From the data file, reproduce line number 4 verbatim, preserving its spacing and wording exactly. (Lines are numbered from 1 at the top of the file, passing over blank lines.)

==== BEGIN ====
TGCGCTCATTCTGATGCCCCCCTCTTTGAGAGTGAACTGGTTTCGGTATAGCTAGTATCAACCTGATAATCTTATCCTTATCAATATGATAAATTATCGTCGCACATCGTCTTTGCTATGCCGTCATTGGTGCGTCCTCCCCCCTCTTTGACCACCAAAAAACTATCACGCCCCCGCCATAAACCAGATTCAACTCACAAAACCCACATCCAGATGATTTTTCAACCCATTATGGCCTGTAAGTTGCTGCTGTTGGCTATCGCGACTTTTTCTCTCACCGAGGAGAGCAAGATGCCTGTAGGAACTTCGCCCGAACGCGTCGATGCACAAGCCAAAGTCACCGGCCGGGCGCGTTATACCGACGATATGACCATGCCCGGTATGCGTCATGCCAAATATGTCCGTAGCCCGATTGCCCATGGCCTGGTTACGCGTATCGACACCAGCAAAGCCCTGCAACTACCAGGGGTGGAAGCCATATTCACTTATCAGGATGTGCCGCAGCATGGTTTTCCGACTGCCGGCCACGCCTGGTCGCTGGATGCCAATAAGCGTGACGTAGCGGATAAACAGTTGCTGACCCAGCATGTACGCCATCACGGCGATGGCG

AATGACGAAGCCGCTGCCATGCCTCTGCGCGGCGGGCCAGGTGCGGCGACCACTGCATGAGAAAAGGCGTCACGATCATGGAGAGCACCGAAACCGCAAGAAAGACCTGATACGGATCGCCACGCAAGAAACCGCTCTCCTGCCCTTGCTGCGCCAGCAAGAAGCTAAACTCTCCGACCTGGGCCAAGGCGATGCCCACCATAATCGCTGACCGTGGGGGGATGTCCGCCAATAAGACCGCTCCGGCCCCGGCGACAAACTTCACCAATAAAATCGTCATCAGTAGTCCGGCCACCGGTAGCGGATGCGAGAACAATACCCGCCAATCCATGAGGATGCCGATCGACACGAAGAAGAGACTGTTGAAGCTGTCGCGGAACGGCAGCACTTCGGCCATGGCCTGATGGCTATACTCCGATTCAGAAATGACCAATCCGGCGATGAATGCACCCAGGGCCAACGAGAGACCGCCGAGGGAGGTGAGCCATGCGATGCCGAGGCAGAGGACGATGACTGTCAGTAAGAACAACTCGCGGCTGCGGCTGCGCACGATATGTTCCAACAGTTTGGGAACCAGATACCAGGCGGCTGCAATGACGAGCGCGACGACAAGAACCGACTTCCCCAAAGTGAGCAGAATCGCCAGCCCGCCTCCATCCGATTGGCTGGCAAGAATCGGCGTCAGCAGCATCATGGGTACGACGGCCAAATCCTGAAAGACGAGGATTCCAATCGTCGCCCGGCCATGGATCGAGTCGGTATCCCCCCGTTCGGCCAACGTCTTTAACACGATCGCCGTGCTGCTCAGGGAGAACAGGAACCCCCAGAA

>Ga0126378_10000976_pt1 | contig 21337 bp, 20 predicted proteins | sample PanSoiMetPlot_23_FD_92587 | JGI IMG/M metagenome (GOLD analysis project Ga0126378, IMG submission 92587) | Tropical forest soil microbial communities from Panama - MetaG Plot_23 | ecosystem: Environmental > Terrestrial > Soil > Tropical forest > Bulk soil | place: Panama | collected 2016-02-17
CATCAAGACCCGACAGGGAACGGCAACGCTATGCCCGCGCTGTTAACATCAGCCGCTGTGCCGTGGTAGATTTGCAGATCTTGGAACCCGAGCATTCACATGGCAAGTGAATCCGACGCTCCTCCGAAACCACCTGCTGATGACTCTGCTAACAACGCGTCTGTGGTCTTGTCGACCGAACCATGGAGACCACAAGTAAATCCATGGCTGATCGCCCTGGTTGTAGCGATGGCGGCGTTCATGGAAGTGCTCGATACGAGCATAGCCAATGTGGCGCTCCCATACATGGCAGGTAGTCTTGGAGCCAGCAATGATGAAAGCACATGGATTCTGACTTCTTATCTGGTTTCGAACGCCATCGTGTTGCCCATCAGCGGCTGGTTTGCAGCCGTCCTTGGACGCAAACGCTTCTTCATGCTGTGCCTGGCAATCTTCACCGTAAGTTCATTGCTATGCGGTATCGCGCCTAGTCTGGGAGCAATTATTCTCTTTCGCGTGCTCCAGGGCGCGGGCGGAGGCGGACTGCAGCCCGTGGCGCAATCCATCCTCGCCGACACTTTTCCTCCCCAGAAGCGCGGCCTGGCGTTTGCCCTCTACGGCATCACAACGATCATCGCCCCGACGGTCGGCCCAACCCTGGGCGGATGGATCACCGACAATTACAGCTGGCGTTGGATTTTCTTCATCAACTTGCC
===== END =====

CATCAAGACCCGACAGGGAACGGCAACGCTATGCCCGCGCTGTTAACATCAGCCGCTGTGCCGTGGTAGATTTGCAGATCTTGGAACCCGAGCATTCACATGGCAAGTGAATCCGACGCTCCTCCGAAACCACCTGCTGATGACTCTGCTAACAACGCGTCTGTGGTCTTGTCGACCGAACCATGGAGACCACAAGTAAATCCATGGCTGATCGCCCTGGTTGTAGCGATGGCGGCGTTCATGGAAGTGCTCGATACGAGCATAGCCAATGTGGCGCTCCCATACATGGCAGGTAGTCTTGGAGCCAGCAATGATGAAAGCACATGGATTCTGACTTCTTATCTGGTTTCGAACGCCATCGTGTTGCCCATCAGCGGCTGGTTTGCAGCCGTCCTTGGACGCAAACGCTTCTTCATGCTGTGCCTGGCAATCTTCACCGTAAGTTCATTGCTATGCGGTATCGCGCCTAGTCTGGGAGCAATTATTCTCTTTCGCGTGCTCCAGGGCGCGGGCGGAGGCGGACTGCAGCCCGTGGCGCAATCCATCCTCGCCGACACTTTTCCTCCCCAGAAGCGCGGCCTGGCGTTTGCCCTCTACGGCATCACAACGATCATCGCCCCGACGGTCGGCCCAACCCTGGGCGGATGGATCACCGACAATTACAGCTGGCGTTGGATTTTCTTCATCAACTTGCC